Radios: On the Air
The California Chapter of SPAAMFAA holds a non-exclusive FCC license to broadcast on the "itinerant business channel" frequency, 151.625, a low band channel and a UHF pair anywhere within the state of California. What this means is that we are permitted to broadcast on this frequency, but so are a select few other California businesses and organizations. Sometimes, but not often, we are broadcasting when one of the other licensees of this frequency is also broadcasting. It is a good thing we are not in Akron, Ohio, where we would be competing with the famed Akron-based fleet of Goodyear Blimps for use of this frequency.
Our call sign on the 151.625 frequency is WNHX458. ALL radios on this and the UHF frequencies MUST be narrowband units. If you are not SURE your radio is narrowband, it probably isn't and cannot be used. Our lowband frequency is not subject to this requirement but radios, especially handhelds, are difficult to find.
Many of our chapter members in northern California, and a smaller number in southern California, have installed radios on this frequency in their antique fire engines. This comes in handy when we caravan together to various vintage fire apparatus events, as well as for communicating at the event itself. The Crown Firecoach Club is also licensed on this channel.
When broadcasting on this frequency, we all identify ourselves according to the city, and the engine or ladder company, that originally used our rig. So if you hear Sunnyvale Engine 5 calling San Jose Engine 2, this is not a mutual-aid call to a large fire. It is only chapter member Leonard Williams on his 1965 IH/Coast pumper, reaching out to member Danny Barlogio on his 1958 American LaFrance pumper.
One example of how we use this frequency, is when we stage a public demonstration of one of our chapter's famous "multiple-alarm responses," usually under the direction of chapter founder Leonard Williams. We set up a simulated fire or sometimes we even set fire to a makeshift out-house, or set smoke-bombs in a shed. Then, depending on how many of our members are available to participate, a "multiple alarm" respond to extinguish the blaze. Inevitably, our "working fire" quickly gets out of control, and more pumpers are summoned, along with a Chief. The chief sizes-up the situation, and sends for more pumpers, and so on, until we all have a chance to respond Code-3 (red lights and sirens), stretch hose lines, hook up to a hydrant or draft from a lake, and throw water around. On a good day, when enough of our members are present, this can run up to a full five-alarm response! Sometimes, even ladder trucks and snorkels get to respond to these imaginary (or real) fires. What does all of this have to do with our two-way radios? We use the radios to coordinate who parks where before this demonstration, who responds from which direction on which alarm, and where they set up when they arrive at the "working fire". We could not do this demonstration nearly as efficiently without our two-way radios.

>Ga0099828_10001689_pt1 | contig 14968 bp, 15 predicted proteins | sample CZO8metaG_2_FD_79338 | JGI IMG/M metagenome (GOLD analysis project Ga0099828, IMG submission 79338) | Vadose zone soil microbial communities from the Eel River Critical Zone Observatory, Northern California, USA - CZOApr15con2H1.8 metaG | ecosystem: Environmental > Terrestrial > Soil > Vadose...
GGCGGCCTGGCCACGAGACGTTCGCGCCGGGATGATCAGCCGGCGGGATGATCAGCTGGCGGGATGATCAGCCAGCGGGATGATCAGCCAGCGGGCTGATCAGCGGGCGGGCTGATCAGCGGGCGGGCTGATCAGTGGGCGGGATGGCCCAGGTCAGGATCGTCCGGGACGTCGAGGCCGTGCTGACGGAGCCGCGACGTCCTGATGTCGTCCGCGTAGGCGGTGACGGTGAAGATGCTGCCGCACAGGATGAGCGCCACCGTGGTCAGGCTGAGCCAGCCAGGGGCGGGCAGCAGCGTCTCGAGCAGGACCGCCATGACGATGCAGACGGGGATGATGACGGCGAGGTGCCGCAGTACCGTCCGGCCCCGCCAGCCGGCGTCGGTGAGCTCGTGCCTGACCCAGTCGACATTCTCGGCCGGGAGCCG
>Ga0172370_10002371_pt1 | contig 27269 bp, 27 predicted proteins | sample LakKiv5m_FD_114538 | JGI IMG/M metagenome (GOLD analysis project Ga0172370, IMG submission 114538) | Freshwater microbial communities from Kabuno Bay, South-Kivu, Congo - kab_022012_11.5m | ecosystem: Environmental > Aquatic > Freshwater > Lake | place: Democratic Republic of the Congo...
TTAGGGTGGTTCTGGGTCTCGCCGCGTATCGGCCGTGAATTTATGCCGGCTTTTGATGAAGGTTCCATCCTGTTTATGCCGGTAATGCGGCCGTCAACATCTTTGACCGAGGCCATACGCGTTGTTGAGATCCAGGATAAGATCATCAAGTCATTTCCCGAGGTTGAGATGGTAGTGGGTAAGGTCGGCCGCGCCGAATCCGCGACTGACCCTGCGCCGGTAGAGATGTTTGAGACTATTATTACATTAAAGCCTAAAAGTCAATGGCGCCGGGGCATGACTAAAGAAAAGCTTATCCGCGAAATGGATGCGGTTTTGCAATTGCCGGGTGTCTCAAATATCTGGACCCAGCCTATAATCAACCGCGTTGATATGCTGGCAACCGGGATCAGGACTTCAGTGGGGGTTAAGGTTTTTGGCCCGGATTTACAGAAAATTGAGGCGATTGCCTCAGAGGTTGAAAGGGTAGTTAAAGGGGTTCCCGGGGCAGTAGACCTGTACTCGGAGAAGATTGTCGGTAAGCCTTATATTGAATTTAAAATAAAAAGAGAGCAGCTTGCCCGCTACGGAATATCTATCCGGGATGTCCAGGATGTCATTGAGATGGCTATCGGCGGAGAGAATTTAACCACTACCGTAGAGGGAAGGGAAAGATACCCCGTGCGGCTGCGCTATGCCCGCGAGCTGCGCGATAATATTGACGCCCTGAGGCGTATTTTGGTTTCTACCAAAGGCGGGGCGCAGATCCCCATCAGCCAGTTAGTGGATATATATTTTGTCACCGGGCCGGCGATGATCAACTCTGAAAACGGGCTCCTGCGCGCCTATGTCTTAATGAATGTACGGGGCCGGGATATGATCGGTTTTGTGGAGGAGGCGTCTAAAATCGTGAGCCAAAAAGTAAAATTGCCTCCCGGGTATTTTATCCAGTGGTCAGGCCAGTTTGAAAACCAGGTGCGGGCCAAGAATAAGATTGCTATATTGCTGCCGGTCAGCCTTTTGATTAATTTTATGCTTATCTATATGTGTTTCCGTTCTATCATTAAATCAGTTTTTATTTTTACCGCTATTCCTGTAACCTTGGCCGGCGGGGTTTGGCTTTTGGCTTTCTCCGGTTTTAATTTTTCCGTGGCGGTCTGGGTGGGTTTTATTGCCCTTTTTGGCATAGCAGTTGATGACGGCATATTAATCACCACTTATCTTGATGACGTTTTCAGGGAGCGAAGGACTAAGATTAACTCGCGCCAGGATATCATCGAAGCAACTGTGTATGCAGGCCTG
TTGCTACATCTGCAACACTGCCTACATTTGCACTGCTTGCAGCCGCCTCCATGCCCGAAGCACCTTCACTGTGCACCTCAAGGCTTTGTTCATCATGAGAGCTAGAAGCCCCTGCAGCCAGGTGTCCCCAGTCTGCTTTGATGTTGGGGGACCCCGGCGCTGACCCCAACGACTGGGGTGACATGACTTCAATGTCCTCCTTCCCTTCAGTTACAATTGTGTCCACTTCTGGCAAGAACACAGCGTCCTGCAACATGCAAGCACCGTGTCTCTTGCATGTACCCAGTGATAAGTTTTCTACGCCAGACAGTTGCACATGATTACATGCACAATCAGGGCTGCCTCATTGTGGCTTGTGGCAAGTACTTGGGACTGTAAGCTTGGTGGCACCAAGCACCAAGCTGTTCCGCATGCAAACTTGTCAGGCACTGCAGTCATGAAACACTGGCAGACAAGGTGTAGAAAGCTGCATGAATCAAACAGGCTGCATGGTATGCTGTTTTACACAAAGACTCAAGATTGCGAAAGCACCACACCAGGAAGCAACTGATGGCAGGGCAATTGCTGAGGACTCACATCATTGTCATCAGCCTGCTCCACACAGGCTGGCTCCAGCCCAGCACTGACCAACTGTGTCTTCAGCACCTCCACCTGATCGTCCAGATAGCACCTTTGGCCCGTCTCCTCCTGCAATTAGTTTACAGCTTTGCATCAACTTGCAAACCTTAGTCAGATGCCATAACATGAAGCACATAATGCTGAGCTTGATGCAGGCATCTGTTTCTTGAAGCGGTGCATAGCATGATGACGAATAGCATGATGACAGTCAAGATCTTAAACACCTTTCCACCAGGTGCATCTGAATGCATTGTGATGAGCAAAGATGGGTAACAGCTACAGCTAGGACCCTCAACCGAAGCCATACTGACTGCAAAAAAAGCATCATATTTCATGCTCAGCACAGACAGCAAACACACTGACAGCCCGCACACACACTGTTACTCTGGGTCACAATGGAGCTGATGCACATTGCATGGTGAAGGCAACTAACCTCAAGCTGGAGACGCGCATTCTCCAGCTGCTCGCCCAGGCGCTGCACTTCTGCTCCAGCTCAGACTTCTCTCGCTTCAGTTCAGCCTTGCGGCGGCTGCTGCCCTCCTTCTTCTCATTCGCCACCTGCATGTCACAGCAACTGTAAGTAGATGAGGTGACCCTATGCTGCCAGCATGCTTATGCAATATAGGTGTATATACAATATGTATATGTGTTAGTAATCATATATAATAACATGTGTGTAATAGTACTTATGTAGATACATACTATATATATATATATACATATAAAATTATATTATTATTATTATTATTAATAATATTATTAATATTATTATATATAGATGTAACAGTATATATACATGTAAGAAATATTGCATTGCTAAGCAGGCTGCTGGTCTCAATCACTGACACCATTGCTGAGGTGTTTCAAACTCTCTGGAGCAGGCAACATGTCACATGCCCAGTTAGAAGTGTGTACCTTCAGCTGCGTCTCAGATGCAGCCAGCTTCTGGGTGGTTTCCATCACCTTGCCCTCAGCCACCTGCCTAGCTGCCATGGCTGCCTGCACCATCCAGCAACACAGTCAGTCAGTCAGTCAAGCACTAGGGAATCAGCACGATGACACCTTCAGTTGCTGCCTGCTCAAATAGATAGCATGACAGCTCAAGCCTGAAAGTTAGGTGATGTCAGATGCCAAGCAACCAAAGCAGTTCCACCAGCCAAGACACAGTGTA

Many of our chapter members also have portable, hand-held two-way radios on this frequency. That allows us to wander around at events and see what is going on, while still keeping us in touch with our base of operations, with those watching our rigs, and with each other.
For more information about California SPAAMFAA's two-way radio system, or to register your radio with the chapter, contact our Chapter President:
P.O. Box 2598
Menlo Park, CA 94026-2598